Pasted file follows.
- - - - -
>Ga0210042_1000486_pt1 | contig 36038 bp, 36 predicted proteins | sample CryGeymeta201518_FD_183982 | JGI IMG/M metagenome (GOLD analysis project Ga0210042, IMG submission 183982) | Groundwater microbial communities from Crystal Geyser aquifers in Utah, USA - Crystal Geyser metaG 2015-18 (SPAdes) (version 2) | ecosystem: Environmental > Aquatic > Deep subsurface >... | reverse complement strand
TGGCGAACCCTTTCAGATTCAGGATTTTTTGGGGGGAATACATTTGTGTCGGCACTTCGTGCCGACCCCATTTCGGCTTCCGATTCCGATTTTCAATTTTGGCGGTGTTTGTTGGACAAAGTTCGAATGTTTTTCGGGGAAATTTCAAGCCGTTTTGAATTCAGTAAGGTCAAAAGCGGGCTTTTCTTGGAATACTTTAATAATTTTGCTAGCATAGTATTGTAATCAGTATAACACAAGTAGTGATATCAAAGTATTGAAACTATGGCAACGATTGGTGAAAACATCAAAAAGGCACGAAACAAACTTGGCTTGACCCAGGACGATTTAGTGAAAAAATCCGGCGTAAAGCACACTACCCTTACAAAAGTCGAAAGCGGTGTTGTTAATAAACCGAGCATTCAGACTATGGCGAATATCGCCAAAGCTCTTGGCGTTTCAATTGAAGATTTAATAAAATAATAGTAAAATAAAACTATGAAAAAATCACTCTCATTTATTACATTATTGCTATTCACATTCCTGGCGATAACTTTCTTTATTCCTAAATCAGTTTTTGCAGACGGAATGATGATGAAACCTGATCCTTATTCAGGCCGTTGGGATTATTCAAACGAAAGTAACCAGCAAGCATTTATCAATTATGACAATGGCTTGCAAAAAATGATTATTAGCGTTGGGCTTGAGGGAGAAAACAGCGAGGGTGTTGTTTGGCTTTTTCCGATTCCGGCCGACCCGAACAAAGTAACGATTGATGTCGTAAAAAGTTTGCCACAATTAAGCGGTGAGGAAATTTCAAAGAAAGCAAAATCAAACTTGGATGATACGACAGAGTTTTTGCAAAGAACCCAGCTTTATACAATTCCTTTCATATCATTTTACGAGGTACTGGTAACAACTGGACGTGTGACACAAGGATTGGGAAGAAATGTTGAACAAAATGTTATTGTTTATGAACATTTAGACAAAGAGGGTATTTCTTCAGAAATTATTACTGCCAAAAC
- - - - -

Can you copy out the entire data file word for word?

>Ga0210042_1000486_pt1 | contig 36038 bp, 36 predicted proteins | sample CryGeymeta201518_FD_183982 | JGI IMG/M metagenome (GOLD analysis project Ga0210042, IMG submission 183982) | Groundwater microbial communities from Crystal Geyser aquifers in Utah, USA - Crystal Geyser metaG 2015-18 (SPAdes) (version 2) | ecosystem: Environmental > Aquatic > Deep subsurface >... | reverse complement strand
TGGCGAACCCTTTCAGATTCAGGATTTTTTGGGGGGAATACATTTGTGTCGGCACTTCGTGCCGACCCCATTTCGGCTTCCGATTCCGATTTTCAATTTTGGCGGTGTTTGTTGGACAAAGTTCGAATGTTTTTCGGGGAAATTTCAAGCCGTTTTGAATTCAGTAAGGTCAAAAGCGGGCTTTTCTTGGAATACTTTAATAATTTTGCTAGCATAGTATTGTAATCAGTATAACACAAGTAGTGATATCAAAGTATTGAAACTATGGCAACGATTGGTGAAAACATCAAAAAGGCACGAAACAAACTTGGCTTGACCCAGGACGATTTAGTGAAAAAATCCGGCGTAAAGCACACTACCCTTACAAAAGTCGAAAGCGGTGTTGTTAATAAACCGAGCATTCAGACTATGGCGAATATCGCCAAAGCTCTTGGCGTTTCAATTGAAGATTTAATAAAATAATAGTAAAATAAAACTATGAAAAAATCACTCTCATTTATTACATTATTGCTATTCACATTCCTGGCGATAACTTTCTTTATTCCTAAATCAGTTTTTGCAGACGGAATGATGATGAAACCTGATCCTTATTCAGGCCGTTGGGATTATTCAAACGAAAGTAACCAGCAAGCATTTATCAATTATGACAATGGCTTGCAAAAAATGATTATTAGCGTTGGGCTTGAGGGAGAAAACAGCGAGGGTGTTGTTTGGCTTTTTCCGATTCCGGCCGACCCGAACAAAGTAACGATTGATGTCGTAAAAAGTTTGCCACAATTAAGCGGTGAGGAAATTTCAAAGAAAGCAAAATCAAACTTGGATGATACGACAGAGTTTTTGCAAAGAACCCAGCTTTATACAATTCCTTTCATATCATTTTACGAGGTACTGGTAACAACTGGACGTGTGACACAAGGATTGGGAAGAAATGTTGAACAAAATGTTATTGTTTATGAACATTTAGACAAAGAGGGTATTTCTTCAGAAATTATTACTGCCAAAAC